|Marc-Andre Fleury is just one big name goalie that could be on the move this summer because of NHL expansion rules.|
So, what will be different? First, we must examine the rules of expansion in order to see what variables we are dealing with. They are as follows (via ESPN):
- Teams will have two options in who they protect: either they safeguard seven forwards, three defensemen and one goalie; or they protect eight skaters (whether they're defensemen or forwards) and one goalie.
- First- and second-year pros -- including those playing pro hockey at any level -- will be exempt from the expansion draft. But if they're entering their third year of pro hockey, they're no longer exempt. Teams would have to either protect them or expose them
- Unsigned draft picks (think college or European players) are exempt from the expansion draft for two years from their draft year but not in Year 3, so teams will have to either rush to sign those guys or simply expose them in the expansion draft.
- The total salaries for the players made available by each team in the expansion draft must be at least 25 percent of the previous season's payroll for that team. Daly explained: "The other variation that makes this expansion draft different is we would contemplate having some thresholds based on salary to make sure that the expansion club can be competitive based on the ranges we have in the CBA. Teams would have some obligation to expose a level of salary. And in terms of drafting players, teams would have to draft a certain threshold of salary."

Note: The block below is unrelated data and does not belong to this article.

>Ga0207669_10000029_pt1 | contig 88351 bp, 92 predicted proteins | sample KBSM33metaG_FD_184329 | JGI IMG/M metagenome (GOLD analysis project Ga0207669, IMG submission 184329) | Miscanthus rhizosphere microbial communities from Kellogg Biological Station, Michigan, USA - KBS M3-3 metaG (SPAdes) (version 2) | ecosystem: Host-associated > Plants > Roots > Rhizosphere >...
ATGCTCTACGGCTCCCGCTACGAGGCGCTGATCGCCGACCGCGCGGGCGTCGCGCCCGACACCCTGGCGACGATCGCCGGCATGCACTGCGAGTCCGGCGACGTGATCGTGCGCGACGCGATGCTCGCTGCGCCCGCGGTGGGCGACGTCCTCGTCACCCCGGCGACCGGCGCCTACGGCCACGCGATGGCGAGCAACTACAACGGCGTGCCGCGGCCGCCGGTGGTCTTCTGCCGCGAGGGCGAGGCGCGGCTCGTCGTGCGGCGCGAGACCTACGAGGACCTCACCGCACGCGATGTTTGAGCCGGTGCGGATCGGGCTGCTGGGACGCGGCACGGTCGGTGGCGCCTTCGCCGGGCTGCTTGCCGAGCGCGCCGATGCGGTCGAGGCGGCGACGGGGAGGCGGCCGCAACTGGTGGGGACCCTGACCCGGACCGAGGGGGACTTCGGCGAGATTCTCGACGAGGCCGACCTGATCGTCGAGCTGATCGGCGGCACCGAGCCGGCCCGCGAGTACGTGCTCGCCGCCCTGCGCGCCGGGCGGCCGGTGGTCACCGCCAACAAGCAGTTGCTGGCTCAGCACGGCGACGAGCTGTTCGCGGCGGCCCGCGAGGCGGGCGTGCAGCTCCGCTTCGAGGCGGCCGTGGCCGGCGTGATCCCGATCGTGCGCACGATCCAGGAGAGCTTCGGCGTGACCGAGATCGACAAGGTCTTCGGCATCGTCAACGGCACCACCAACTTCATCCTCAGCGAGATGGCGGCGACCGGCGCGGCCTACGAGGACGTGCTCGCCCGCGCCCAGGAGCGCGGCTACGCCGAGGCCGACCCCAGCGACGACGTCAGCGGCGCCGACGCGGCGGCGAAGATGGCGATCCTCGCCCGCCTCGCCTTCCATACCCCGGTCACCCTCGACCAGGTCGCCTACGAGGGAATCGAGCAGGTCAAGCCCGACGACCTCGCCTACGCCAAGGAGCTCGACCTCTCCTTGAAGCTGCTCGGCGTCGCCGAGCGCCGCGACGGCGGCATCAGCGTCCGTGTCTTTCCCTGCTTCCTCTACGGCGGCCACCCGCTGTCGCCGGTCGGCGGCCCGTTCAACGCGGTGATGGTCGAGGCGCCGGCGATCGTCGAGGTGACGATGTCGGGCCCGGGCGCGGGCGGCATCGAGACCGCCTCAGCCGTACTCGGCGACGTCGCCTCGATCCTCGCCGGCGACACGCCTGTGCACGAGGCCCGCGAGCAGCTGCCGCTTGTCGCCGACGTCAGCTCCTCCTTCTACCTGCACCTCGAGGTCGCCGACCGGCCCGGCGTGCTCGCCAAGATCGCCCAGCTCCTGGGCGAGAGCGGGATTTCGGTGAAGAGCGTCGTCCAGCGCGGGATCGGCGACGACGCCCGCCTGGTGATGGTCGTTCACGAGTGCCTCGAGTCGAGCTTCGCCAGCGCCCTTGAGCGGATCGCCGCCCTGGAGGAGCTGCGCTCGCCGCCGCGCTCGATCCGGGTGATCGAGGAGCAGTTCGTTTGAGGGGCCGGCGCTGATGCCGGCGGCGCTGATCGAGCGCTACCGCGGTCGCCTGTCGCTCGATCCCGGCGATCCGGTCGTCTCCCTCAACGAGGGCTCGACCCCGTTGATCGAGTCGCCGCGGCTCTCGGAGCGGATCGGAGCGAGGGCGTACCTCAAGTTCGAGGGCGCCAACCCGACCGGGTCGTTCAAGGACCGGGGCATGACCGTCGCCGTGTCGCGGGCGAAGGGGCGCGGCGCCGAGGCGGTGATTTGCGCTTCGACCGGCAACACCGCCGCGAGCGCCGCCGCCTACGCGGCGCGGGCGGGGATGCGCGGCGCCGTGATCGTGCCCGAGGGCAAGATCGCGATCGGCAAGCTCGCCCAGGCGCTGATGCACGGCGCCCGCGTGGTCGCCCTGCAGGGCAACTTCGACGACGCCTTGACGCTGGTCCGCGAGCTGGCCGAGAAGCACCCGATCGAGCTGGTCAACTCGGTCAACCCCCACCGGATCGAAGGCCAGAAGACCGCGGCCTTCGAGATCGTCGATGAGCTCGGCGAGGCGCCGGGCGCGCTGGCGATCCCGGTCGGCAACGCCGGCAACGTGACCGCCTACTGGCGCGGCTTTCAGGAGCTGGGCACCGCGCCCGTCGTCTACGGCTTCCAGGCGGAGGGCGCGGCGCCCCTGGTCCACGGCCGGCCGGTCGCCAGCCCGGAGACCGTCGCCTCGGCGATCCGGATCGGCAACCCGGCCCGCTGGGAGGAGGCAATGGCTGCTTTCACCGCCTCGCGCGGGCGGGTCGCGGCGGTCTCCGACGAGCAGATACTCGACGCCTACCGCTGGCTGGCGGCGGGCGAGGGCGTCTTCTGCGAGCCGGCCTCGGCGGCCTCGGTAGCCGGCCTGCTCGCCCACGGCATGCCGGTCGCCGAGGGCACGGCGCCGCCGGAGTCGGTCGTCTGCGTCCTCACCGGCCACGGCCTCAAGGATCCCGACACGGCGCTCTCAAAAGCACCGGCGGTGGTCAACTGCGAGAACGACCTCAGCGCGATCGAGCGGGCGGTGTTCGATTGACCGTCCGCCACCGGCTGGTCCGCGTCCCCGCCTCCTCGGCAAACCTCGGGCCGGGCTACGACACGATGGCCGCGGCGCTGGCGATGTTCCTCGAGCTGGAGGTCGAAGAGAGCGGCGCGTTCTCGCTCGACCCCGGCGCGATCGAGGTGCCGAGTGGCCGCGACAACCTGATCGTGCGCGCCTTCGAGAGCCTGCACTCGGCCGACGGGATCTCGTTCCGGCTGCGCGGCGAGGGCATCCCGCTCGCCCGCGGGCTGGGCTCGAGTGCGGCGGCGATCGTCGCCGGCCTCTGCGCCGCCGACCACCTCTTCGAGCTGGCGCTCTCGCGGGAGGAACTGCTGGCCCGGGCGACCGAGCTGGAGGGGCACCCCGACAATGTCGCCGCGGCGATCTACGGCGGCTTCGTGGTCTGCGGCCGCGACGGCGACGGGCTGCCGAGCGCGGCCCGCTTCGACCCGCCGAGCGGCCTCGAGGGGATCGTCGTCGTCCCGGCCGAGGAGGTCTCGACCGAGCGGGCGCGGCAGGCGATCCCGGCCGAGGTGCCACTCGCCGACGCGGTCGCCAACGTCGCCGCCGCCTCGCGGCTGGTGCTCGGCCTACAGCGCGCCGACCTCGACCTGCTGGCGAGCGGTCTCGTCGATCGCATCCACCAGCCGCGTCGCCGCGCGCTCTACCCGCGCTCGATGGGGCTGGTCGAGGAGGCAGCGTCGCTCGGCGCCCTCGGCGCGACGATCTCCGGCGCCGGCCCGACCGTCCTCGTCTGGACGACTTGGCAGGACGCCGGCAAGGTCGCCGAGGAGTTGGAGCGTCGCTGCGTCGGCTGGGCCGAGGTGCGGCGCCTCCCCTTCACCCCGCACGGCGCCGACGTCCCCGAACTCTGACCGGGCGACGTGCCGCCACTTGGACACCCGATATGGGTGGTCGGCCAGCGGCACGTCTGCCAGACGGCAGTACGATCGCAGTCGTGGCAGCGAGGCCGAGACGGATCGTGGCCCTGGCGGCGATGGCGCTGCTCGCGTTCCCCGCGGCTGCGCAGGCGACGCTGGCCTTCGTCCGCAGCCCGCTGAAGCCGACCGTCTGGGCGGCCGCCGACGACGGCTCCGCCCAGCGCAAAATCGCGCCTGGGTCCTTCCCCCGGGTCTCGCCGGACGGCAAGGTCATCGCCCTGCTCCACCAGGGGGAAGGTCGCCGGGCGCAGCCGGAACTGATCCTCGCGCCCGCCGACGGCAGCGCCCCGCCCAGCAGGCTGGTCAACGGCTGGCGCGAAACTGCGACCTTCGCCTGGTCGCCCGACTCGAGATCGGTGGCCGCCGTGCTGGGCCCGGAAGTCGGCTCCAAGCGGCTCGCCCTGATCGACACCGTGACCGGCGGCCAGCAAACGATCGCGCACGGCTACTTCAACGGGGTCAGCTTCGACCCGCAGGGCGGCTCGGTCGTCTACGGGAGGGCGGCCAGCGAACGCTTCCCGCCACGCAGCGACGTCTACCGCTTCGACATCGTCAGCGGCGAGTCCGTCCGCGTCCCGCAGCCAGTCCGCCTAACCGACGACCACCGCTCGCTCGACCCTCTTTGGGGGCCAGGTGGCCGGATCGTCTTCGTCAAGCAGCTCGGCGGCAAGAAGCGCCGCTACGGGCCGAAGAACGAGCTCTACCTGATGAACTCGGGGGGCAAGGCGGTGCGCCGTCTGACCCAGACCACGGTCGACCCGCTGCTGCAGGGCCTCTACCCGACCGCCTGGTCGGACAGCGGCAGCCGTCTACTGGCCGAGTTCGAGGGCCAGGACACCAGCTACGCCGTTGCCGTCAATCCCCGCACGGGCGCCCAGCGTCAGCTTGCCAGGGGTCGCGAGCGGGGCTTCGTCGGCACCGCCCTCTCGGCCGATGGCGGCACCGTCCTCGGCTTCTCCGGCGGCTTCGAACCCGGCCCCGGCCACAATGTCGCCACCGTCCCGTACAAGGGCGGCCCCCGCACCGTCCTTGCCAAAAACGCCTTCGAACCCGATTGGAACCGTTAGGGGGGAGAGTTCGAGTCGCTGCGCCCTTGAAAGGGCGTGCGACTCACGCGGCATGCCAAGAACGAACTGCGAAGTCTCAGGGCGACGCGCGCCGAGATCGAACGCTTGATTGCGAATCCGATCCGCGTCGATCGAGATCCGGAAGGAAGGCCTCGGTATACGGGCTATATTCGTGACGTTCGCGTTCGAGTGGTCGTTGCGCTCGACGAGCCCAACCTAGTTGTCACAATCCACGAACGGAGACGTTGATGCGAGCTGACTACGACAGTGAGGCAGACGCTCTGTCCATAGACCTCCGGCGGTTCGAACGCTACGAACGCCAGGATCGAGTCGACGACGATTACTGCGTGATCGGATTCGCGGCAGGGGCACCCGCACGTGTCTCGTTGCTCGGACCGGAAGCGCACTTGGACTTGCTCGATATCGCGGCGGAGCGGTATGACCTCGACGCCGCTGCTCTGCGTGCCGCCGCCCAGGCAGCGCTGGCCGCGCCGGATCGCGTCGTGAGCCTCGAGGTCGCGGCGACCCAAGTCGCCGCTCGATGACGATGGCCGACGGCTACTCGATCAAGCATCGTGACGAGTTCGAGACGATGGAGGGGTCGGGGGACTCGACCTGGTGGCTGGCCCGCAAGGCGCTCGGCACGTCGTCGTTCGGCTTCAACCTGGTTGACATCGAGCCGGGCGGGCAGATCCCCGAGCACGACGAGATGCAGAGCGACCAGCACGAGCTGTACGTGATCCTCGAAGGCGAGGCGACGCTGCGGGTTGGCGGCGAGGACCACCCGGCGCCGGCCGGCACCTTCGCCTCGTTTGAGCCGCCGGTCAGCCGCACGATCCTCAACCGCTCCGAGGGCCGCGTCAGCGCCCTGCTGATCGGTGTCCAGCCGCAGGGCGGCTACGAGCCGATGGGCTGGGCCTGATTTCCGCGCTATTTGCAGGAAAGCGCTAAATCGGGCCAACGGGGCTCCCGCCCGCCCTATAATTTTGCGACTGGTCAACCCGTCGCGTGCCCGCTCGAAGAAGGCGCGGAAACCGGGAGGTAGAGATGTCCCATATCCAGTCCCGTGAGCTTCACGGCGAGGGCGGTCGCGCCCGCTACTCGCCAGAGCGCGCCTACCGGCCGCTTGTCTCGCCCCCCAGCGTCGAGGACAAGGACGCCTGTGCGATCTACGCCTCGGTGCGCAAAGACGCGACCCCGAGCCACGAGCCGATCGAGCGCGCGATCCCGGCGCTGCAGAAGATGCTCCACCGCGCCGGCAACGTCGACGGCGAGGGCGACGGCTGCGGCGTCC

ASSUMPTIONS: Players playing who have just finished the first year of their Entry-Level Contract (ELC) will be exempt. (i.e. Shayne Gostisbehere needs to be protected but Max Domi is exempt).
The 25% rule will NOT have to be implemented, as NMCs have to be protected and honored and it will likely happen naturally with teams wanting to shed themselves of high priced contracts. I DID NOT count players with NMCs expiring in summer of 2017 (Gionta, Wideman, Vermette etc.)
Based on this criteria, I did my best to assess each team's realistic protected list.
Option 1 - 7 F, 3 D, 1 G
Option 2 - 8 S, 1 G
From here, we can make a few guess-timations on potential trends this off-season. Keep this in mind:
GM's told expansion decision expected before June draft. If expand by 1 team, each team loses 1 player...if two teams, 2 players.— Darren Dreger (@DarrenDreger) March 16, 2016
Buyers: Hurricanes, Flames, Sabres, Coyotes, Oilers, Panthers, Canadiens, Devils, Flyers, Leafs, Canucks,
Sellers: Ducks, Blackhawks, Avalanche, Blue Jackets, Stars, Red Wings, Wild, Predators, Islanders, Rangers, Senators, Penguins, Sharks, Blues, Lightning, Jets.
Stand Pat: Bruins, Kings, Caps
Those bolded are teams that are those who will be most urgent in regards to making moves because of expansion.
Trade Frenzy on the HorizonWith so many valuable young players hanging in the balance, look for this off-season to be far more trade-oriented, starting at the Entry Draft in June. Not only that, but look for these deals to mimic those you would normally see at the trade deadline with big name established players with even bigger contracts given up for draft picks and prospects which are exempt from protection. Expect to see fewer teams being in on the coveted free agents, and even fewer NMCs handed out unless it's to a top player in their position. Those teams with some protected spots to spare are the ones who gain to benefit from these conditions. It could cause a shift in power to bring NHL parity to new levels.